Words of Advice:

"Never Feel Sorry For Anyone Who Owns an Airplane."-- Tina Marie

If Something Seems To Be Too Good To Be True, It's Best To Shoot It, Just In Case." -- Fiona Glenanne

Flying the Airplane is More Important than Radioing Your Plight to a Person on the Ground
Who is Incapable of Understanding or Doing Anything About It.
" -- Unknown

"There seems to be almost no problem that Congress cannot, by diligent efforts and careful legislative drafting, make ten times worse." -- Me

"What the hell is an `Aluminum Falcon'?" -- Emperor Palpatine

"Eck!" -- George the Cat

Saturday, June 17, 2017


A stray/feral cat is sleeping:

They're trying to nab or trap it, as the cat appears to be in not good shape. But this isn't around my area, so I don't know if they did.


deadstick said...

Had a tough time with a feral cat a couple of years back. Our Jack Russell woke me up with continuous angry barking, and I came downstairs to find him facing off with a cat curled up in the bottom of a bookcase. I made one wrong move by moving in to grab the dog; as soon as he saw me inside the danger zone he went for the cat, and a furball ensued. Then I compounded my error by trying to pull them apart, and lost some hide.

When I got back from the ER, our son had confined the dog and the cat was still in his defensive position; he'd called Animal Control, but the duty agent was 20 miles away and asleep, and took hours getting there. When she finally showed up with a net, the cat went all Tasmanian Devil and a lot of furniture was rearranged before he was finally in the box.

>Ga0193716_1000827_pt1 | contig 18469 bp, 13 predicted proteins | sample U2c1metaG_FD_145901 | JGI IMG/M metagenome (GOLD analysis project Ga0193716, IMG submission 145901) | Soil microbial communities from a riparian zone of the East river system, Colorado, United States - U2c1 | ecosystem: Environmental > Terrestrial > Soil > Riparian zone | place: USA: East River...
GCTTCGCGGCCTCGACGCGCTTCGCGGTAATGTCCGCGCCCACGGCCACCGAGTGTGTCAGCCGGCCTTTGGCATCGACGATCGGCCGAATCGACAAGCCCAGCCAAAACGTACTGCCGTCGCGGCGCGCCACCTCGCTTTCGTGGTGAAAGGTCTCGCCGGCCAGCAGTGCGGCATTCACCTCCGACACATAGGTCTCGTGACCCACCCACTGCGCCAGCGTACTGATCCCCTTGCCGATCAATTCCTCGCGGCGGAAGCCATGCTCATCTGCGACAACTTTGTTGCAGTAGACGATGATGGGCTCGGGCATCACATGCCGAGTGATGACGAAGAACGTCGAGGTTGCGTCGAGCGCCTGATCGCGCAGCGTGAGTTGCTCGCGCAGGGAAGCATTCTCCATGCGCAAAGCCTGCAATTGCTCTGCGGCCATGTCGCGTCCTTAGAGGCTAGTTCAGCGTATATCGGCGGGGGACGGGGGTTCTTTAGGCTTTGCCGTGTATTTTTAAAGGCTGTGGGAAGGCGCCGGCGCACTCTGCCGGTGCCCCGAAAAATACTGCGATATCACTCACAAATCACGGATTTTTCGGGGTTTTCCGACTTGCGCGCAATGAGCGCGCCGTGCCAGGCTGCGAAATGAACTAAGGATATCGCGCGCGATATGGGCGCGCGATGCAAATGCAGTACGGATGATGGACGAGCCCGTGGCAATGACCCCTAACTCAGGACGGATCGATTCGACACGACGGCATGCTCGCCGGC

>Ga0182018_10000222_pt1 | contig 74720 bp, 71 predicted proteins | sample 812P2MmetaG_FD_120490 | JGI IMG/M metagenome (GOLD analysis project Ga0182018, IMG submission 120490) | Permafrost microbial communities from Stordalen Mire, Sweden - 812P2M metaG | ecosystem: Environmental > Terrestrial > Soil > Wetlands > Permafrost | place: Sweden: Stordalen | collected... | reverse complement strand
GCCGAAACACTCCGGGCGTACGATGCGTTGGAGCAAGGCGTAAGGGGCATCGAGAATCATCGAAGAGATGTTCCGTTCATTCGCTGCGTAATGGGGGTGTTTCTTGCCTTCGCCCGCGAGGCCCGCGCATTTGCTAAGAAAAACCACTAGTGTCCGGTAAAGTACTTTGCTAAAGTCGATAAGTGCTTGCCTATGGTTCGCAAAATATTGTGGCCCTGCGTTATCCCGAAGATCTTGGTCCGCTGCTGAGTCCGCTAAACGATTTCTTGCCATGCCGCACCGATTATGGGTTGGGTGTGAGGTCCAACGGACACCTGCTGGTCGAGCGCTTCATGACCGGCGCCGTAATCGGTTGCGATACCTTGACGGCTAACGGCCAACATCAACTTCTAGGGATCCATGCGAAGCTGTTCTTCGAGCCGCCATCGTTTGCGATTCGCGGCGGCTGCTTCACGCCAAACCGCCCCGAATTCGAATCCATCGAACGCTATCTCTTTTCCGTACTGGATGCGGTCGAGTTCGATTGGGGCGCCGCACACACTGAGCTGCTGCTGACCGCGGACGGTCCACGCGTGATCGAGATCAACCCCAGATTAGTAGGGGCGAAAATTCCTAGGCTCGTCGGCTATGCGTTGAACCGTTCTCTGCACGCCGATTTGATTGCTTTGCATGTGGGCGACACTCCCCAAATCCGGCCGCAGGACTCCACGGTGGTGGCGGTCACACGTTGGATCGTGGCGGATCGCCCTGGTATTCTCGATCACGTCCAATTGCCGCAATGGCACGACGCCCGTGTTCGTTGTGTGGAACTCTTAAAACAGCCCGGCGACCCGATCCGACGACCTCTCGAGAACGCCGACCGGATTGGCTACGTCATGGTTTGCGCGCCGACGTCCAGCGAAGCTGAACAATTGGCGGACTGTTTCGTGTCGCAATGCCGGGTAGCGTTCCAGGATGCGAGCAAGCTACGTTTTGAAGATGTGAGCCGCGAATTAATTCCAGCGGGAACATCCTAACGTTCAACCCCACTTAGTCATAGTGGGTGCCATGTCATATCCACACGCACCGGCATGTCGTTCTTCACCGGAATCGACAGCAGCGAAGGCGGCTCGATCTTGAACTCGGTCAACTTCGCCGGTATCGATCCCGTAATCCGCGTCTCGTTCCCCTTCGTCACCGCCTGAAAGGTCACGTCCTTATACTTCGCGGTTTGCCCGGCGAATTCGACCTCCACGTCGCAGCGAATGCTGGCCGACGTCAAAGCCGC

Meanwhile our own cat, the smartest party present, was hanging out next door.

Tod Germanica said...

We live near Dry Creek in Roseville, California, which is home for several colonies of feral and semi-feral cats. They come up from the creek to the neighborhoods eating unsecured pet food and hunting birds at bird feeders. Impoverished 'cat ladies' feed the colonies, most of which have been trapped, neutered, ear marked (right ear clipped-'feral freedom' cats) vaccinated and released. You should not feed feral cats unless you're prepared to trap the cats for (FREE!) neutering/vaccination by ASPCA. With petting, time and socialization (GOPers, don't be afraid of the word, it doesn't have anything to do with socialism) ferals can make good pets. I fed Yellowboy for months before I trapped him for treatment. He's now a pretty sweet boy, stopping eating several times every meal for a scratch, a rub and a purr. Some thumb wounds and a short amoxicillian course resulted from over vigorous burr removal so Yellowboy may never be 100% domesticated. But he's a pretty good friend if I don't forget he is still at least semi-wild.

w3ski said...

We just keep having them show up at the door. We have 3 previous Feral's now and just took in a 4th who we still have to fix. Now another kitty has shown up in the yard?
We love them all and try to take care of them but the time for a
"Have a Heart" trap has come.
The local Humane Society has a 'spay and neuter' discount program but we will still have to pay part of the cost.
I love all our cats and I enjoy having a full house the way it is. Can't walk without tripping on a cat. But enough is too many.